What each chef presented was very representative of what each of them does as a chef, with the exception of Kevin, who went outside of his norm with the sous-vide. A side note about sous vide: It has nothing whatsoever to do with “molecular gastronomy”; though unfamiliar to Kevin, it is every bit as much of a cooking technique as are roasting, braising, etc. Kevin asked for help and got it, and did fairly well with it. While his lamb was slightly overcooked, the others were so badly undercooked that his was clearly the best of the lambs by a wide margin. Eli’s was uniformly horribly undercooked. It was raw, in fact. He was messing around with a technique with which he doesn’t have experience, and unlike Kevin, he didn’t manage to master it. And his garnishes were clunky, not at all impressive. Had he presented a beautiful little hollowed-out eggplant, maybe. But his topping was even bigger than the toast, and the garnish in general didn’t work. This is not to say that Eli isn’t a good cook, but his work to date has not been geared toward this much precision, and he couldn’t pull it off. And oh, again, that raw lamb. It was inedible; no one could touch it. Bryan’s lamb, while not as terrible as Eli’s, was still pretty bad. Had it been better cooked, Bryan just may have won this challenge, as his dish was very sophisticated.
As for our two salmons, I was surprised to find that Michael’s dish was ill-conceived and lacked direction. First of all, cauliflower is not a Mediterranean vegetable, and even though he made a couscous of it, it still tasted like cauliflower. And the idea of taking salmon and moving that to the Mediterranean struck me as a big mistake, as where his mistakes began. That fish just doesn’t swim in that sea. I’m not saying that you can’t take a food from one locale and apply it to another’s cuisine, but the flavors must lend themselves, and in the case of this dish, neither the cauliflower nor the salmon worked at all in the context of Mediterranean seasonings. Perhaps he was going for French-Mediterranean as opposed to true North-African-inspired Mediterranean – I don’t know. Furthermore, the tartare was interesting in theory but not well executed. Had the cucumber been hollowed out and filled with little jewels of well-seasoned salmon, it might have succeeded, but instead we were not happily surprised, with poorly seasoned salmon that had been rather unsuccessfully chopped up. Everything else was fine, good even, but the overall direction of the dish was not very cohesive.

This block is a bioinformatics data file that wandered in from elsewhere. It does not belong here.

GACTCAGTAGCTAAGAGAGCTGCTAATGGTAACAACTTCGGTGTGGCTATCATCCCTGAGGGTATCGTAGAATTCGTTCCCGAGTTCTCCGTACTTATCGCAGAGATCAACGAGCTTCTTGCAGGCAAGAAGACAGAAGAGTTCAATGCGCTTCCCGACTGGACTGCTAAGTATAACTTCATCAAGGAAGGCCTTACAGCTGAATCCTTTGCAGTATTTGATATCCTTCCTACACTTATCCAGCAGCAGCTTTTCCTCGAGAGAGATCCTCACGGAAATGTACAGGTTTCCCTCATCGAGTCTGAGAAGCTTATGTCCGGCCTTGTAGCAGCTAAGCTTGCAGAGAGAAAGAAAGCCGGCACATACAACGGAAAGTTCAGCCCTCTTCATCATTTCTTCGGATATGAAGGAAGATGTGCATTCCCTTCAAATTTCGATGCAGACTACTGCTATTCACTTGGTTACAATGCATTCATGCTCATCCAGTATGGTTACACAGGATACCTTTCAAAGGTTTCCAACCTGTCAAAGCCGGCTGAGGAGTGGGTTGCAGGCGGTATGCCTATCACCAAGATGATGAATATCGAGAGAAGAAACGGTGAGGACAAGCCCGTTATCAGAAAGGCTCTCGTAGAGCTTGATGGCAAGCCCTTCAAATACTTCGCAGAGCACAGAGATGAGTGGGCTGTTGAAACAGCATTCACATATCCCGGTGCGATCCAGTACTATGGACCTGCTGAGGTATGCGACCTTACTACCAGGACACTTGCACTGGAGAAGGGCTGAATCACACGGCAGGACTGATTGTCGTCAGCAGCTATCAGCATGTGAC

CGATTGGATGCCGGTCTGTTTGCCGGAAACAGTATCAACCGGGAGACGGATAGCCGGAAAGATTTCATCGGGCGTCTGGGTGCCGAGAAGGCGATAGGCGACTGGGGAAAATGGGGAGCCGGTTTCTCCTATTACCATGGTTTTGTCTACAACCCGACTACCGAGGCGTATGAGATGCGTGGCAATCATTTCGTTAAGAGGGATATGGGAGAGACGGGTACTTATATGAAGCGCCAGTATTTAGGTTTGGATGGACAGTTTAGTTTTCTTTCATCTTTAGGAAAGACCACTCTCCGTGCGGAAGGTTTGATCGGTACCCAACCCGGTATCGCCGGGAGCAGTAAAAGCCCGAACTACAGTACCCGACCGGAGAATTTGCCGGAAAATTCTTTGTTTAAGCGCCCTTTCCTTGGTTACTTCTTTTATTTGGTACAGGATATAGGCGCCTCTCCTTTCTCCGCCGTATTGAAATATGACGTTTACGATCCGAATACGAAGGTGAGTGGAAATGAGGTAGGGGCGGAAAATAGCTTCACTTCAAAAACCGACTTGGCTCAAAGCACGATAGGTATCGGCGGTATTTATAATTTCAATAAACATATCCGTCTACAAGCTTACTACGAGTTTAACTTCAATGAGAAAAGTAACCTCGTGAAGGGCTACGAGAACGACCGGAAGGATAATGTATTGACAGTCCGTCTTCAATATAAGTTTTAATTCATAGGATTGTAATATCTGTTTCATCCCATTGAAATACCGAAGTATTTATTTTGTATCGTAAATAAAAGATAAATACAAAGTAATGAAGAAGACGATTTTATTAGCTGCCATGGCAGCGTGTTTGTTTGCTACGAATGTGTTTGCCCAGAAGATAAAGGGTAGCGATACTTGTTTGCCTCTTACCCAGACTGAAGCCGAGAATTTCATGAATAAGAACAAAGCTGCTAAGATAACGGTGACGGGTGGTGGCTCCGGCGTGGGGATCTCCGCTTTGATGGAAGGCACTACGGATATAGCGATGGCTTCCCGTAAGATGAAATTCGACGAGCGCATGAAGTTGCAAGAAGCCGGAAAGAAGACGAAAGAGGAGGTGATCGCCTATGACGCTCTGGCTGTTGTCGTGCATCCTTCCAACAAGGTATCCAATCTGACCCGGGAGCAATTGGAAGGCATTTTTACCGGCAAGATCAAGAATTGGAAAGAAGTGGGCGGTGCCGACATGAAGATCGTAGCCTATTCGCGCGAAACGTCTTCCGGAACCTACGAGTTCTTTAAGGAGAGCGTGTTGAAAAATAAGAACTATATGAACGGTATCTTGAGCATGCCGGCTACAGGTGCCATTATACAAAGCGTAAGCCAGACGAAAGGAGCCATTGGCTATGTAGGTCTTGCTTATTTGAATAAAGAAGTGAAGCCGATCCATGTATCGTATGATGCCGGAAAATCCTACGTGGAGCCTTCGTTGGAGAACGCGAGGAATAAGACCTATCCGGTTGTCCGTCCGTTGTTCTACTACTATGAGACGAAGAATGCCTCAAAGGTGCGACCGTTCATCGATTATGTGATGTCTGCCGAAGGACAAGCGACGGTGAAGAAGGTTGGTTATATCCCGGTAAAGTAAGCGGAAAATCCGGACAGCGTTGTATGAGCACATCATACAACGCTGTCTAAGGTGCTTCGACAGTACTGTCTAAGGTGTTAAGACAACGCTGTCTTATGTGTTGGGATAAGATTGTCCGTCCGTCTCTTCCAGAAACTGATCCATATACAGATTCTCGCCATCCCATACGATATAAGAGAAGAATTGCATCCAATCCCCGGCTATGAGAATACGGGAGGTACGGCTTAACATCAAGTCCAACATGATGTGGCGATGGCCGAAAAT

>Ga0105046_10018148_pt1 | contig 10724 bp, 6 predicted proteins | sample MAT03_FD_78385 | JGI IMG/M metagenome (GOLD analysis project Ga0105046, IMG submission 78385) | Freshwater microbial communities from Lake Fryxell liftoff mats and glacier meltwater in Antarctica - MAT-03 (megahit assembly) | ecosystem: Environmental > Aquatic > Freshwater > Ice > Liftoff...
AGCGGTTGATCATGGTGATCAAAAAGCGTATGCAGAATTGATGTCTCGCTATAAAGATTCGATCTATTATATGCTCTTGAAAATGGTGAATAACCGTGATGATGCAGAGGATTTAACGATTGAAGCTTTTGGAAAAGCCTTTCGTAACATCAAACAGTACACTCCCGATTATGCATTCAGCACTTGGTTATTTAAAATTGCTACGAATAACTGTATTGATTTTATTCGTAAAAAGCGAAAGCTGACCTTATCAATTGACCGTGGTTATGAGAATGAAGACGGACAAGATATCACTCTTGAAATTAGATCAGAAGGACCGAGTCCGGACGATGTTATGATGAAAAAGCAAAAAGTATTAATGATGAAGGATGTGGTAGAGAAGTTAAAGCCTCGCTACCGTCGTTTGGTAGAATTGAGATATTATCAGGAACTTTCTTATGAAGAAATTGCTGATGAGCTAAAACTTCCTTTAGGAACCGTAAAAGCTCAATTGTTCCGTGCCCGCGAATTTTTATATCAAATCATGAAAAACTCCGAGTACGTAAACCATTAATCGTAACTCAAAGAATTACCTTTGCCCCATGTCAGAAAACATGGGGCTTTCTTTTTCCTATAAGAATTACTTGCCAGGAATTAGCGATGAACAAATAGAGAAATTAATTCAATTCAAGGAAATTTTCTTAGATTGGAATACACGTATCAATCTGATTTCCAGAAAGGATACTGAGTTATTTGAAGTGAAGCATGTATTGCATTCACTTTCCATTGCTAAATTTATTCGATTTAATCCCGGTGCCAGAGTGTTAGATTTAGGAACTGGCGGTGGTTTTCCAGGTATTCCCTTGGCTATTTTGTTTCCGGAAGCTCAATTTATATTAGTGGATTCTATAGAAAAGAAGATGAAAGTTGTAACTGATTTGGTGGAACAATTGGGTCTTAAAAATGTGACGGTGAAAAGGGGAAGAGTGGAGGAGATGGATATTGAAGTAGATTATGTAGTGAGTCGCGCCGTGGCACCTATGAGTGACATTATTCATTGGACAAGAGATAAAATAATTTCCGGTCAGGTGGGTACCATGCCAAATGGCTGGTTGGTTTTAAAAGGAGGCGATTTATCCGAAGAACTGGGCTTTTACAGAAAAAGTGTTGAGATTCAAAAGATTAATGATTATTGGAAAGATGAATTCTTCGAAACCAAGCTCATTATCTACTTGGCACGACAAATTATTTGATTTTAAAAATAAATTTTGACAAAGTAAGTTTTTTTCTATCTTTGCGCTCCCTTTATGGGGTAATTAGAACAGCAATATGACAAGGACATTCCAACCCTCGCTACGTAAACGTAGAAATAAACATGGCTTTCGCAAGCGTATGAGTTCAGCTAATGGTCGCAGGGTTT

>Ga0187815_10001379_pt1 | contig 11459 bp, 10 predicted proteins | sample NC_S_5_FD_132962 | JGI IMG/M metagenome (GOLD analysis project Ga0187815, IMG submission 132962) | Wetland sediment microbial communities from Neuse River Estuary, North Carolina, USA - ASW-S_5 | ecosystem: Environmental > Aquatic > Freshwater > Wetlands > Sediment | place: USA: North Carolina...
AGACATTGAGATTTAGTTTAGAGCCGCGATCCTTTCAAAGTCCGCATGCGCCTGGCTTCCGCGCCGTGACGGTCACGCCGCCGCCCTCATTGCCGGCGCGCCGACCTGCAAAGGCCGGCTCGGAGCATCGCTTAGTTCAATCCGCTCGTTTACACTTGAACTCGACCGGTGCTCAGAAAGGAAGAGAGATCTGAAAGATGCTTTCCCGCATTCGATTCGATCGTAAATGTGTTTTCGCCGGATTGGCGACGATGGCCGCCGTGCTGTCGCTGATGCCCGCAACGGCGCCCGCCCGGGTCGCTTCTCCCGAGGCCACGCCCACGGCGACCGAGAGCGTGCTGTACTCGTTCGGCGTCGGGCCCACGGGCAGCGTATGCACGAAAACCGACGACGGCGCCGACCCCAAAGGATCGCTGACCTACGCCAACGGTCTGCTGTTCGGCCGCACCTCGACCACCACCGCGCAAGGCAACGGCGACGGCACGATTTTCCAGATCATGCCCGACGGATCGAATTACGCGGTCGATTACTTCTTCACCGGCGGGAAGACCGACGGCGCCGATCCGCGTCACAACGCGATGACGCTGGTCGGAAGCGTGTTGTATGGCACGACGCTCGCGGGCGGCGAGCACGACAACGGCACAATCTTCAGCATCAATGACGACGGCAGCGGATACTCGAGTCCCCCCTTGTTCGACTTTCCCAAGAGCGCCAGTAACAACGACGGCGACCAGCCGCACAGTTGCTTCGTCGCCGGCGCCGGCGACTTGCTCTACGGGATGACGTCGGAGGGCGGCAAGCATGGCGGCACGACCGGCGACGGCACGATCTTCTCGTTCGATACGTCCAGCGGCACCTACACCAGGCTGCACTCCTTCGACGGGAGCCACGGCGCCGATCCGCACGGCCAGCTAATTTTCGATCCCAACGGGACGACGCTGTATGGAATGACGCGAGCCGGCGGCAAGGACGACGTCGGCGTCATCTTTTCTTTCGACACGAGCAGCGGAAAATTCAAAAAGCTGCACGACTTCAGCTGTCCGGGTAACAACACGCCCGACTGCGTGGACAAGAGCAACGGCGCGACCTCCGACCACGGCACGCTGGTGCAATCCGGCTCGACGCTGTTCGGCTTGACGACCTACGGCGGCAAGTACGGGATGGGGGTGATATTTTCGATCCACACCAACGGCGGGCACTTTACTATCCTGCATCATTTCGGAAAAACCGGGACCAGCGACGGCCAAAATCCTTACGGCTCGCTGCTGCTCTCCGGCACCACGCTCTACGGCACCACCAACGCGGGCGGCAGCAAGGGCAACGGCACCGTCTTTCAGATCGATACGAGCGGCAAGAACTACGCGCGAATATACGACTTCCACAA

Jen’s dish suffered from some sloppy cooking. The salmon wasn’t cut evenly. There are two parts to the filet – the top half is leaner and the bottom fattier – and if you mix and match them, they aren’t going to cook evenly. Also, Jen had chosen a technique that required very slow cooking, but the white proteins leaching out of the fish indicated that it just wasn’t cooked slowly enough. Other than that, her garnishes were very, very good. But it’s hard to get past the incorrectly cooked protein, given the extent of the error.
On the one hand, it seems Kevin won by default, as his slightly overcooked lamb was minor in scope compared with the errors in conception and execution of his fellow chefs. On the other hand, however, I believe that Kevin was the best choice anyway, both to win the challenge and to go on to compete for the spot at the next Bocuse d’Or, and here’s why: I don’t care how often Michael says that he cooks like Kevin on his days off – we know Kevin has great skills. They’re not even at question. While Kevin does not typically think of food along the lines that they do in the Bocuse d’Or, he has handled every challenge – this one included – extremely intelligently, ascertaining what the particular challenge called for, what its potential pitfalls might be (so he could sidestep them), and what might be both a clever and a truly delicious dish to present for that particular challenge. I think that though it’s not his normal inclination to cook as they do for the Bocuse d’Or, if given the time to prepare for the competition, Kevin would apply that same intelligence about food to that particular challenge and would rise to it not only ably but admirably. I think his food would be as precise and as intricate and well presented as anyone’s. If he succeeds in securing the slot at the competition, I believe he’ll get there. The overriding challenge is to make delicious food, and Kevin’s was more precisely cooked and had better flavor than the others, period.
One more note: You may have noticed that Thomas Keller was at the meal but did not participate at the Judges’ Table. We tried to convince him to be there, but he decided against it, citing that he didn’t want to have to be negative towards the contestants. I worked with Thomas back in the mid-80s at Rakel, where I was his sous-chef, and so I know that this decision comports with his spirit, generally. What Keller created at Rakel was remarkable, and I’m not only referring to the food. He created a kitchen that was completely collaborative and creative. No one was discussing what movie they’d seen the night before or how much beer they’d consumed. Rather, everyone was solely discussing the food and contributing ideas; there was a constant conversation about the food and only the food. This was a time when boundaries were being broken – while the techniques I’m about to describe may now be outdated, it was the first time I saw garnishes going on the rim, or sauces being splattered rather than completely saucing the food. And Thomas was at the forefront of culinary innovation, yet was confident enough to let the entire kitchen take part in creating extraordinary food. He generated excitement among his cooks and investment in what they were participating in creating. And the more everyone partook in that mode of work in the kitchen, the more it honed everyone’s way of thinking about food, which was not only great for each person professionally, but was also great for the restaurant. A cynic could easily twist this to say that Thomas was taking credit for the ideas of others, but he guided us and, ultimately, had the final say, and no – quite the opposite – he was showing deep respect for us and our opinions.
Beginning to prep for Thanksgiving? Enjoy the process … and have a good week.